During the demonstration on Thursday, hundreds of participants expressed their anger against the French president and his recent Islamophobic remarks by chanting slogans and carrying placards slamming the move.
The angry protesters from different bar associations converged on the Pakistani Foreign Ministry building near the French Embassy and further demanded the closure of the country’s diplomatic posts across Pakistan.
The protest march was carried out under tight security measures due to concerns that angry participants may either attempt to gain entry into the embassy or stage a sit-in in front of the building.
During the event, the heads of the bar associations addressed protesters and demanded serious efforts by the Pakistani government against the wave of Islamophobia across Europe, specifically insisting on shutting the French Embassy and expelling its ambassador.
At the conclusion of the anti-Paris rally, leaders of the Pakistani lawyers issued a resolution and and handed it over to the Special Assistant to the Prime Minister of Pakistan who was in attendance.
Pakistani lawyers further called on international institutions to monitor the abuse of the freedom of expression law in Western societies, underlining the strong and united stance of the Muslim world against those who insult Islam’s holy Prophet Muhammad (PBUH).
Other protest rallies were also held in Pakistan by various Islamic organizations last week calling on the administration of Prime Minister Imran Khan to immediately expel the French envoy and sever ties with Paris. Protesters further insisted on boycotting French products.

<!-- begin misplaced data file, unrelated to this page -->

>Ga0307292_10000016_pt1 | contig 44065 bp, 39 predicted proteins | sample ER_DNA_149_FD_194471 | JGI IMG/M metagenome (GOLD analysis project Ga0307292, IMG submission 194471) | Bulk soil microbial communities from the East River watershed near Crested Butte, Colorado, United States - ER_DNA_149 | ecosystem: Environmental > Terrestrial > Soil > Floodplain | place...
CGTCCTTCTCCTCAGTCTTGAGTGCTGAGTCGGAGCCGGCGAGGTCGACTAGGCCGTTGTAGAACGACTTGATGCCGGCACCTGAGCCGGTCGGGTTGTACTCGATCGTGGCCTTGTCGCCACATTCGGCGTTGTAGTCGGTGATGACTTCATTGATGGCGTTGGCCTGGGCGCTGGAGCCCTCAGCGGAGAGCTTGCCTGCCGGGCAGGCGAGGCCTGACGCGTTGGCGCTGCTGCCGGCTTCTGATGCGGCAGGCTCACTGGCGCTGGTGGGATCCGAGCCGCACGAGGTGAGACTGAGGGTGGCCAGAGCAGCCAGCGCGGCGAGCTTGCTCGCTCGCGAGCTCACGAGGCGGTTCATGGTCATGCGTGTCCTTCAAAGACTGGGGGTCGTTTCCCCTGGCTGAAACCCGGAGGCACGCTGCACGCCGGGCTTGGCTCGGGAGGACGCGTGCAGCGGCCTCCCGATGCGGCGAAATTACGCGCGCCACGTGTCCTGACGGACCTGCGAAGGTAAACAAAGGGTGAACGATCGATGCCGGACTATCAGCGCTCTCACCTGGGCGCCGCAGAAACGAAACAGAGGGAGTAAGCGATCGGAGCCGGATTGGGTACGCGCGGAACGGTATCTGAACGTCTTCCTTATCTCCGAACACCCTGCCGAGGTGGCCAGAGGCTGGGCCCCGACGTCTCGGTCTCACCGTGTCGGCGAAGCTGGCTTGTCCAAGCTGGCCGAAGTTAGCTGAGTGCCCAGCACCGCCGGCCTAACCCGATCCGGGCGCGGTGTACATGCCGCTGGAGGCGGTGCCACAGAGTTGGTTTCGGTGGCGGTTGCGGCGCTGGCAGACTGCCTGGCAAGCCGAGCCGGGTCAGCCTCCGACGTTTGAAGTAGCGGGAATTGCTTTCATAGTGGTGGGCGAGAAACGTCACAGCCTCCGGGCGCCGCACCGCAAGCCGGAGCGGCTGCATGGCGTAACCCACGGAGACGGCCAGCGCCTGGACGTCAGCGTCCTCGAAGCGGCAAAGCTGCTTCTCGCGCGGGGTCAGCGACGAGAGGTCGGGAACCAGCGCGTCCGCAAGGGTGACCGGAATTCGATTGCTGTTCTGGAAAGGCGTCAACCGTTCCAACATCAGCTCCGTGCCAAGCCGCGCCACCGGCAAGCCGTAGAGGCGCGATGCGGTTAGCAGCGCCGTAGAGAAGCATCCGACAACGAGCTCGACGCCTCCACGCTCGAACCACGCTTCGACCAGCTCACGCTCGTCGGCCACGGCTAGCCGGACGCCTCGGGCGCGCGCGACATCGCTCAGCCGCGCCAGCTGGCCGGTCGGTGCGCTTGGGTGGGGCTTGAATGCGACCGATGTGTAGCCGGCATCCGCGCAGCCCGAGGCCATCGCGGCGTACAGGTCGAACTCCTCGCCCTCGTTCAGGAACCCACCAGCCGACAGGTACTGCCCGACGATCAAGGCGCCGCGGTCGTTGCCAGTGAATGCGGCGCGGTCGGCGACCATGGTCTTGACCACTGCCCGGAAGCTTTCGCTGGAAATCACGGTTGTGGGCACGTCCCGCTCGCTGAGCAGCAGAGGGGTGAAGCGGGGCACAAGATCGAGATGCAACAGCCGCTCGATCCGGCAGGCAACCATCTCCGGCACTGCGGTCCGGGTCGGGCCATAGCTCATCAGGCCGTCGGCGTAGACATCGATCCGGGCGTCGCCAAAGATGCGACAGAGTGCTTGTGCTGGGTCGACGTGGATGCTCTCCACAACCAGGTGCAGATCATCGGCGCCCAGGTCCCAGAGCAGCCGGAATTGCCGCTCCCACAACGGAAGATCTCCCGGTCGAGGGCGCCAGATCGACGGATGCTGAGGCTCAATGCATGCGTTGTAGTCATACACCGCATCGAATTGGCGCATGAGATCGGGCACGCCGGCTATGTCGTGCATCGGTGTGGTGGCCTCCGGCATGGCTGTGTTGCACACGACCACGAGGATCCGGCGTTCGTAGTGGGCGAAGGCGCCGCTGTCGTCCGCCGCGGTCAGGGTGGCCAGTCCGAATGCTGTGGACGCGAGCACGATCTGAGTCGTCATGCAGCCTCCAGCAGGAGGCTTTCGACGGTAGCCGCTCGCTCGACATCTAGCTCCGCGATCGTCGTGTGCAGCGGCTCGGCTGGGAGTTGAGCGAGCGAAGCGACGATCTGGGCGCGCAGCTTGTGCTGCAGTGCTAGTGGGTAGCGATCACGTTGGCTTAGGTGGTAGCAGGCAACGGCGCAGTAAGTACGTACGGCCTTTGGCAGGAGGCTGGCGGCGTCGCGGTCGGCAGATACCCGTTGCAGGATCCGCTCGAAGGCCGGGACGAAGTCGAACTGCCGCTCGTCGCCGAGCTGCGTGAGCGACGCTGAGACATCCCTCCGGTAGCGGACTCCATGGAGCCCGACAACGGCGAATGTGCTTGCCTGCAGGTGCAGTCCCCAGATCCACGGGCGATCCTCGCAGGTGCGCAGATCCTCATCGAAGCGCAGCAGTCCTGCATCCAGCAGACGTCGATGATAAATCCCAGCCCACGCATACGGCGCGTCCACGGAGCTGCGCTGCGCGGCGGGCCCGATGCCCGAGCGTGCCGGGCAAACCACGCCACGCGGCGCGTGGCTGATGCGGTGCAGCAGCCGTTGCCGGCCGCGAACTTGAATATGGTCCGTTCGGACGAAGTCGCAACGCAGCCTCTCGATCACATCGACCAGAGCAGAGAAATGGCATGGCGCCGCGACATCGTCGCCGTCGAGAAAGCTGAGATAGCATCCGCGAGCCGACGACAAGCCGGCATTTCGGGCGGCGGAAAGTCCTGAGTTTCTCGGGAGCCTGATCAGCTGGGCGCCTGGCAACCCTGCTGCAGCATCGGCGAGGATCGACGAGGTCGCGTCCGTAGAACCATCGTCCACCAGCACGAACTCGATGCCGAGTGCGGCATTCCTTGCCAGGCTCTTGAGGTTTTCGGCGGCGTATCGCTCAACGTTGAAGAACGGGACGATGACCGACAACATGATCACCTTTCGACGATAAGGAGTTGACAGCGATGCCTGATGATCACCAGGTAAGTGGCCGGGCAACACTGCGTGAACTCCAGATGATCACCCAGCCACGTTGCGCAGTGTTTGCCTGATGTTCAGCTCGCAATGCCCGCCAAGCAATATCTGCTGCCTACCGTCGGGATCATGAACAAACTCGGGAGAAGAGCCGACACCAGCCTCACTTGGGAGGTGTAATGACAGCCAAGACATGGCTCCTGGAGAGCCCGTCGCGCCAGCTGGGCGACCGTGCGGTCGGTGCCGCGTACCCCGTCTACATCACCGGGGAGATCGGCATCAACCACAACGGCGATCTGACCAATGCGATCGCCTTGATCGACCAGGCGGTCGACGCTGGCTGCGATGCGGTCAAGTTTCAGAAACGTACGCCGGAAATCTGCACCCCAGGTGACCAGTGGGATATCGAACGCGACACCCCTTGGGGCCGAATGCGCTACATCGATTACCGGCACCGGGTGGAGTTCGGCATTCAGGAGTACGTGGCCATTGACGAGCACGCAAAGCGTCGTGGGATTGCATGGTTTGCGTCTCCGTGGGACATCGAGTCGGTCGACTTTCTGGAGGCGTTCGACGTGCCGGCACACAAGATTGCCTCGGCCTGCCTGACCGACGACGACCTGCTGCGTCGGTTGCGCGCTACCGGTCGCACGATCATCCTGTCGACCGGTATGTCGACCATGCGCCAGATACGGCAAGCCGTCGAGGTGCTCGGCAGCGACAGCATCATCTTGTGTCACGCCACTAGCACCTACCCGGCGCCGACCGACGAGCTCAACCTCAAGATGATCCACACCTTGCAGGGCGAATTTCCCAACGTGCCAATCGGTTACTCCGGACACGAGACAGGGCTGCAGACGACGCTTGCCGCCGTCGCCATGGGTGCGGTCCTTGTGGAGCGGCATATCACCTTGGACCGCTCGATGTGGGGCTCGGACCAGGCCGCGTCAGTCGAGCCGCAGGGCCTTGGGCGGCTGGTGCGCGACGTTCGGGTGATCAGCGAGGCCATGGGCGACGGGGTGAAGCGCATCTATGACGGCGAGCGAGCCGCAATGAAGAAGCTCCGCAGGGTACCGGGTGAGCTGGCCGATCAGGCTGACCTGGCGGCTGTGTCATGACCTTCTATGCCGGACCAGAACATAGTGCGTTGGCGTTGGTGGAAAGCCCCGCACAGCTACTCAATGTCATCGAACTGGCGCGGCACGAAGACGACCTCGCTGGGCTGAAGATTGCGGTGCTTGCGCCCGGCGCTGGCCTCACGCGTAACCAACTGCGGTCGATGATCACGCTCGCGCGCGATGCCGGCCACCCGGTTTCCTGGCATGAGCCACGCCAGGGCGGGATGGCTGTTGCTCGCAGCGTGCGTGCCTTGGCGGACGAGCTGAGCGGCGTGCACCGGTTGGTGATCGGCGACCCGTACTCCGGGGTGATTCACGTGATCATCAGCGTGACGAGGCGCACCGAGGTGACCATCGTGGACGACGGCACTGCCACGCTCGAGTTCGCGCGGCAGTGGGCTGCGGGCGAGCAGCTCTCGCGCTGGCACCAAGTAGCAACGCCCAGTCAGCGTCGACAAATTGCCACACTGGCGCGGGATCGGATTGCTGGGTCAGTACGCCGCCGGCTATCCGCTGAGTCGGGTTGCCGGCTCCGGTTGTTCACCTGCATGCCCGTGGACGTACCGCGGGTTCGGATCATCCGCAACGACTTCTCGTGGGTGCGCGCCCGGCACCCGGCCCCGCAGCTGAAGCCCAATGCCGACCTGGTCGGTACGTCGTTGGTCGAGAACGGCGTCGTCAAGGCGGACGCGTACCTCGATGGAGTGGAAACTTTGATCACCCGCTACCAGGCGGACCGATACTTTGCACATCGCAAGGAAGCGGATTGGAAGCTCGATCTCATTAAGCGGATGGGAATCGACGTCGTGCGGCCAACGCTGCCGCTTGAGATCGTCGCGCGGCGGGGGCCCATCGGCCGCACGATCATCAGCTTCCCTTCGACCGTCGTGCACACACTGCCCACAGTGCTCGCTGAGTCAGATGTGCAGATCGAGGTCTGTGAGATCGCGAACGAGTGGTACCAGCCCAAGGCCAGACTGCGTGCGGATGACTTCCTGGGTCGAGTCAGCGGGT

Late last month, Prime Minister Khan forwarded a letter to the leaders of Muslim countries urging them to act collectively against growing Islamophobia in France and elsewhere across the West.
“The recent statements at the leadership level and incidences of desecration of the Holy Koran are a reflection of the increase in Islamophobia that is spreading in European countries,” Khan said in the letter.
Also in a speech in the eastern Pakistani city of Lahore, Khan further emphasized that the lives of Muslims have been made difficult in France, and Western countries should consider the sensitivities of the faithful.
Khan has already scolded French President Emmanuel Macron for promoting Islamophobia by “attacking Islam,” after the latter criticized Islam and defended the publication of sacreligious cartoons of the Prophet Muhammad (PBUH).
In a number of tweets the Pakistani premier also underlined that “This is a time when President Macron could have put healing touch & denied space to extremists rather than creating further polarization & marginalization that inevitably leads to radicalization.”
Khan further accused European countries of ridiculing the holy prophet, allowing discrimination against Muslims and refusing to let Muslim women wear appropriate Islamic clothing.